When we first met you started slow, reeling me in gradually so I wouldn’t break from the hook. With calculated precision you corralled me away from my friends, making me think you were all I needed. The affection was over the top and the love making was passionate. You made me feel so pretty and special, like I was the best girl you’d ever dated. You knew to wait until I was comfortable and dependent before the methodic chiseling of my self-worth began. It wasn’t hard, I admit, but you were so good at sensing just how much I’d take.
It began with a derogatory comment or two, which I brushed off because you could be so sweet otherwise. Later came the name calling—bitch, cunt, whore. Those words passed across your lips so naturally I thought I was the one wrong to be offended. God, I was such a novice back then. I couldn’t see it.
And then you hit me.
We were parked at the curb, in a car you’d borrowed from a friend to move some stuff, and it was over something so trivial. You didn’t punch me full on the first time, just a little backhand to the face. I’d never been hit before, not even as a kid playing around, so it surprised the shit out of me. But because you’d already laid such good foundation and done all the preliminary work, instead of getting mad I got embarrassed. I looked around to make sure nobody had seen. For some reason I felt like I needed to protect your character. Like if the outside world knew the true shitbag you were, it would impede my ability to pretend things weren’t all that bad.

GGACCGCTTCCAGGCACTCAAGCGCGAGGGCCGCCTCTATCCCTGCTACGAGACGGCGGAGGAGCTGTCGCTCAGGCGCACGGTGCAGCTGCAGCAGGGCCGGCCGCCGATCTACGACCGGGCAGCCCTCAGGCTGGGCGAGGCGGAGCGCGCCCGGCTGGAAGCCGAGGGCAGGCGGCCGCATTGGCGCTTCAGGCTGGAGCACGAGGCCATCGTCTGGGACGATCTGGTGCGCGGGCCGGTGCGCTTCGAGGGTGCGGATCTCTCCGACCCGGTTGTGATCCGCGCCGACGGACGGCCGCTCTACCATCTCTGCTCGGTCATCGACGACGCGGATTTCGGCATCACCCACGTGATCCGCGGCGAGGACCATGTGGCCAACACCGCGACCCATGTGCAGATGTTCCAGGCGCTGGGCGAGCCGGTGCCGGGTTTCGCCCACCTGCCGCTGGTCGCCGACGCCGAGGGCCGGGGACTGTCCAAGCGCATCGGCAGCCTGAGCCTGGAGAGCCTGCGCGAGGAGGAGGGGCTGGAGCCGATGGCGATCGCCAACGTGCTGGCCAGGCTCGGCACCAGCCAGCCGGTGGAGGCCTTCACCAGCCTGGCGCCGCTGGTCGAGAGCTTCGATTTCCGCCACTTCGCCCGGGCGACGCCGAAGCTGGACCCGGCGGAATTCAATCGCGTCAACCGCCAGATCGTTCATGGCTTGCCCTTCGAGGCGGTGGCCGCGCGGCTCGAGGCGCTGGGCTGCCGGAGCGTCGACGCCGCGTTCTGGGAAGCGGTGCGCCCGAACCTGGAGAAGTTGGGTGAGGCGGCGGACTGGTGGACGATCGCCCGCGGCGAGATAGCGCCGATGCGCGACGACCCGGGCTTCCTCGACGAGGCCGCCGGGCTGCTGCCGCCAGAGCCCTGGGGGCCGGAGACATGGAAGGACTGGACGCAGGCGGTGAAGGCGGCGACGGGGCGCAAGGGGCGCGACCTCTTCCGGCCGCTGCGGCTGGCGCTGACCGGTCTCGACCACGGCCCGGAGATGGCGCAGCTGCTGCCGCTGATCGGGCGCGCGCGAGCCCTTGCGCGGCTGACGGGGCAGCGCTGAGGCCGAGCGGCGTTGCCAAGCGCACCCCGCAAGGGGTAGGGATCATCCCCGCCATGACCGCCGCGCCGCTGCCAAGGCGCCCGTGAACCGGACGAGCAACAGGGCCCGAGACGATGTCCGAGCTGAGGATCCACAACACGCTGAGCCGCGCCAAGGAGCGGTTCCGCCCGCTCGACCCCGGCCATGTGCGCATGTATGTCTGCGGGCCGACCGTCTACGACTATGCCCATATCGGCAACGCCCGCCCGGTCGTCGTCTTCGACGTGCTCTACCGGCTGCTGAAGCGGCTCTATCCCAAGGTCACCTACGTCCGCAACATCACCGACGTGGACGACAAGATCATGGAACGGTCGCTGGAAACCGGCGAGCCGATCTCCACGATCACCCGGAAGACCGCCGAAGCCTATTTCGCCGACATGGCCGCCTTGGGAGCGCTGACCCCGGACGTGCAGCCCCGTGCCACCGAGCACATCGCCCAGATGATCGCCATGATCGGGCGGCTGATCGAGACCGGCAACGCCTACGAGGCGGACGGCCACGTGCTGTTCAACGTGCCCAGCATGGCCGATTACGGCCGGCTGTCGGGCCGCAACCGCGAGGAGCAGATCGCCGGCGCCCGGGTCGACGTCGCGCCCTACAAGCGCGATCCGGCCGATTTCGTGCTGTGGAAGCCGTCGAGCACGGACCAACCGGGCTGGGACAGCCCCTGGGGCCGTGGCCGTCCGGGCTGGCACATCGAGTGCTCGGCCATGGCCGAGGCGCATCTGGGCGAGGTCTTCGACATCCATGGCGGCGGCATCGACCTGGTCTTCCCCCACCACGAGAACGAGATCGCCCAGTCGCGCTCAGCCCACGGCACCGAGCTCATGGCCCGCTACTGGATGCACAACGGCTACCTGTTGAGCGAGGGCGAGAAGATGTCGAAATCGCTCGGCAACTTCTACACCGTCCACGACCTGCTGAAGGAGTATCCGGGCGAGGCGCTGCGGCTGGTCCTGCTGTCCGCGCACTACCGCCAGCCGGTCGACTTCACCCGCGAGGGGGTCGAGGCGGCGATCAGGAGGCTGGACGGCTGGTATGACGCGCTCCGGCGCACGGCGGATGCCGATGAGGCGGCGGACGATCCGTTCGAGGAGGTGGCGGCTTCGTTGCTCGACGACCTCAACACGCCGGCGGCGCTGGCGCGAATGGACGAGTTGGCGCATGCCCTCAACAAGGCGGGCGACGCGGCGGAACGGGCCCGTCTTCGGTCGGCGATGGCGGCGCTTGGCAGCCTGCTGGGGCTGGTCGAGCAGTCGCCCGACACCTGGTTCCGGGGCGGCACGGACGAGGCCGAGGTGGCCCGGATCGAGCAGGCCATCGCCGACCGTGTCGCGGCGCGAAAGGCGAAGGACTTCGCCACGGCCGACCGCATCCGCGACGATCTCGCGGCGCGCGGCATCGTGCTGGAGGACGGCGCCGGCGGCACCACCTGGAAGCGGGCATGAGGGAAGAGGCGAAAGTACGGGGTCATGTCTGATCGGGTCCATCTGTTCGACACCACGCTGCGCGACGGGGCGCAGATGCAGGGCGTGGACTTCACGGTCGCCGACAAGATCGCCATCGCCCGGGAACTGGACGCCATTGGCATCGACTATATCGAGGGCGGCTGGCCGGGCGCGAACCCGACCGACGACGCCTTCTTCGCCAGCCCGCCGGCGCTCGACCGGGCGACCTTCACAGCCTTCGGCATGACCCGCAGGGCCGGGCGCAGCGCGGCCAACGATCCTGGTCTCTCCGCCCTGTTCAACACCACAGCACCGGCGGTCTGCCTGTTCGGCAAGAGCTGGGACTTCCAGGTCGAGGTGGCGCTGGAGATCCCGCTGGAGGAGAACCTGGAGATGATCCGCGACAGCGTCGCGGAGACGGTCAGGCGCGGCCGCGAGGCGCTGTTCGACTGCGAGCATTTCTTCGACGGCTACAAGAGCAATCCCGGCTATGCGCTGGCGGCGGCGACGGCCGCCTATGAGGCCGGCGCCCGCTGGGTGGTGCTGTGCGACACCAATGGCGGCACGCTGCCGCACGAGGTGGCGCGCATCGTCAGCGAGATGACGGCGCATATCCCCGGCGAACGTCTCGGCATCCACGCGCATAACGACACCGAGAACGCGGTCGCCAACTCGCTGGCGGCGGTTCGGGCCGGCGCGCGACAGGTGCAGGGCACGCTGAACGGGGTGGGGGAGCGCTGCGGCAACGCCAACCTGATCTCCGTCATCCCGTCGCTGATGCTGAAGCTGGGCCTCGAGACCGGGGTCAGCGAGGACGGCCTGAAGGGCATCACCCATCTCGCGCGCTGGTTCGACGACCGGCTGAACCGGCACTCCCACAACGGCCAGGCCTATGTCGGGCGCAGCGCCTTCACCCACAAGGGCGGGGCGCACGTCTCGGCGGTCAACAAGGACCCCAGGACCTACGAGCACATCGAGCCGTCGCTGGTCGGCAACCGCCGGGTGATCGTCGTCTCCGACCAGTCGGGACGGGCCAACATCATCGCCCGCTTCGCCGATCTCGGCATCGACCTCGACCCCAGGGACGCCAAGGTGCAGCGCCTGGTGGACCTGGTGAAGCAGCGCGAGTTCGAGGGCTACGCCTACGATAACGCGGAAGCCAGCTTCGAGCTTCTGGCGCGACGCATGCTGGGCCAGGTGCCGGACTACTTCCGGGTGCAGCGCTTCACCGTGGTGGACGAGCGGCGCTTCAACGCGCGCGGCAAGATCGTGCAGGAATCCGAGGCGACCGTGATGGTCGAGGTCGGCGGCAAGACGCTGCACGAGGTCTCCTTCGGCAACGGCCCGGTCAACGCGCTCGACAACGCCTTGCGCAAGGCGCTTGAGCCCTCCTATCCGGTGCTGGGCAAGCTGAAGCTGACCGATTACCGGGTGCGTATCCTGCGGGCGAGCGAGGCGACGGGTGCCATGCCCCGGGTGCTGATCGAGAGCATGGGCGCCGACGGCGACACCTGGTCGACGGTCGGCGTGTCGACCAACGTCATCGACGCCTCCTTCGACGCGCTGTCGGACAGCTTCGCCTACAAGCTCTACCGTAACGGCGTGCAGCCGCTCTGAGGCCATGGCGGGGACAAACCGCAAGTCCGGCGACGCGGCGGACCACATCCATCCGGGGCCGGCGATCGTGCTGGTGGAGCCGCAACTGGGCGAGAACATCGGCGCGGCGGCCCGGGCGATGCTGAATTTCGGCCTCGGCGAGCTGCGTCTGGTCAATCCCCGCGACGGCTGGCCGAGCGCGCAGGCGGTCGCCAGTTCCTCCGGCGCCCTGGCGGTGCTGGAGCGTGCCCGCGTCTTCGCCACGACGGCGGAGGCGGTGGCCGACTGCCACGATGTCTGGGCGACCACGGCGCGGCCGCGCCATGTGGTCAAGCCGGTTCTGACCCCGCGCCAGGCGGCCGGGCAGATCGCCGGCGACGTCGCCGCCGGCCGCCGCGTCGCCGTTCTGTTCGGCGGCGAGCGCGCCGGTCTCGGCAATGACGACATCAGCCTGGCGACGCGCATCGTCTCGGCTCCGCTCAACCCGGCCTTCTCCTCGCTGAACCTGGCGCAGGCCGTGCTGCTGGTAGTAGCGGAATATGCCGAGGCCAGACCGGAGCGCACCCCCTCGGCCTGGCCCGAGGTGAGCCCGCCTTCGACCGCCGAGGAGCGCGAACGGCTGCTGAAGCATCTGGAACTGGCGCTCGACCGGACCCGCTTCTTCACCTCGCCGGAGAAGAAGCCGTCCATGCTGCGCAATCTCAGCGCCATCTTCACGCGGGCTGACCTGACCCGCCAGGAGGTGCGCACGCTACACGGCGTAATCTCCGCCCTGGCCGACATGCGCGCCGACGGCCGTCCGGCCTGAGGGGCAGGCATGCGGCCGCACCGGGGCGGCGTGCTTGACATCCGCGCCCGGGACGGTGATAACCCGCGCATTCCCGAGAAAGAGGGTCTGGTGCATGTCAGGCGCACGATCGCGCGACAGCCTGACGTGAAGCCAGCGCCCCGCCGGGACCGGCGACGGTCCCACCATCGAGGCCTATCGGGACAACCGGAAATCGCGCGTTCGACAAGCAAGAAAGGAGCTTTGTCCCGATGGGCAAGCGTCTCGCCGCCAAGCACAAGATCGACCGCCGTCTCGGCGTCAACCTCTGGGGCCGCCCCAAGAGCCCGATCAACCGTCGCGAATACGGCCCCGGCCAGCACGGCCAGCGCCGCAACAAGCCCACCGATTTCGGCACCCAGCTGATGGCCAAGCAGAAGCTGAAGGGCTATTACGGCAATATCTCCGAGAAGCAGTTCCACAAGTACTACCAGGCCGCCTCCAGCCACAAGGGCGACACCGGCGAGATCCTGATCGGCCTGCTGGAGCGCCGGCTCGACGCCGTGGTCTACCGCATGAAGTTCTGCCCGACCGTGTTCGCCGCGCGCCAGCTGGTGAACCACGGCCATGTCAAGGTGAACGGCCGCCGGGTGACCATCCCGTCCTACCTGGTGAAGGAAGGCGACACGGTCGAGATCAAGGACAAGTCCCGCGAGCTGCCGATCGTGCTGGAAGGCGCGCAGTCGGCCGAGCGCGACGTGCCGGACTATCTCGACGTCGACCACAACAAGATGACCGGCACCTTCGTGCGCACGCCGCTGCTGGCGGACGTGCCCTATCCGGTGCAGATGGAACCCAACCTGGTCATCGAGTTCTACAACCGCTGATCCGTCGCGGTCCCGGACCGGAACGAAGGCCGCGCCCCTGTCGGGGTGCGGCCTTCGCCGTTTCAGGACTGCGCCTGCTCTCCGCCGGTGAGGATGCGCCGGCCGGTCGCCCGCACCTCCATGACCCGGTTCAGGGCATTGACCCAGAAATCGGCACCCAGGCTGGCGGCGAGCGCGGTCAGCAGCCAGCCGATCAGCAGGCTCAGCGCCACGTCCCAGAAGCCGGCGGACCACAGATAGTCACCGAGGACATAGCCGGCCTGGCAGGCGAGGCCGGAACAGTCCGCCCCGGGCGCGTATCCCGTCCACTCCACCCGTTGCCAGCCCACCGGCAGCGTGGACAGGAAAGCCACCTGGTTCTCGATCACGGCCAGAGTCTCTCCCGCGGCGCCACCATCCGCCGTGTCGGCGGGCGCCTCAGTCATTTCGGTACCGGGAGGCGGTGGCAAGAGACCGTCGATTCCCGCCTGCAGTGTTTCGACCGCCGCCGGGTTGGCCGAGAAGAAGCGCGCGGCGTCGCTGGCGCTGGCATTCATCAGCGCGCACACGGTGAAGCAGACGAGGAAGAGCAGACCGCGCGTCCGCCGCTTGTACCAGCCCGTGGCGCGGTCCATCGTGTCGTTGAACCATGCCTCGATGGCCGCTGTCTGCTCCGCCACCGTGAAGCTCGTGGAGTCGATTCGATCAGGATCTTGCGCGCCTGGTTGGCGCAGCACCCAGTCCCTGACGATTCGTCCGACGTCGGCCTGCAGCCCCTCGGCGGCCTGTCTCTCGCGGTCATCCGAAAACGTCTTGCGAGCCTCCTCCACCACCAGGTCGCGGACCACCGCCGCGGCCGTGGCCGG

The pattern is always the same. After you’ve sent me spiraling into emotional devastation, you instinctively know to act all remorseful, following me into that pit of worthlessness for the sole purpose of making me feel comfortable there, making the new low the new normal. Then you tell me it wasn’t your fault. You didn’t want to hit me. I just pushed your buttons and brought it on myself. It’s not enough that I’m the victim. I’m supposed to feel guilty about it as well.
It really is a grand manipulation and it couldn’t be more perfectly orchestrated. But what’s funny is you’re not all that bright. You never even finished high school, but this you have down to a science. You know exactly how much you can get away with before I’ll leave or call the police. Did you learn it? Is it innate? Are insecurities like pheromones that draw it out of you? I mean, you certainly aren’t well versed in psychology, so how can you possibly know that if I think it’s me causing it, I’ll delude myself that I can control it? And that if I think I’m controlling it, I’ll stay. You’re nowhere near that insightful. You don’t even have the mental capacity to program the TV remote.
Once you’ve turned me into a worthless, empty shell, you start fucking around with anyone dumb enough to buy your line of bullshit for a night. Why wouldn’t you? Who’d want to be with a pathetic loser like me? You call me ugly and complain that I’m boring in bed, but when I try to do different things to entice you, you fly off the handle, accusing me of having learned the techniques by whoring around with other guys. I’ve just given up. I don’t feel sexy. I barely speak anymore, and I never go out—except to work, so I can support the both of us.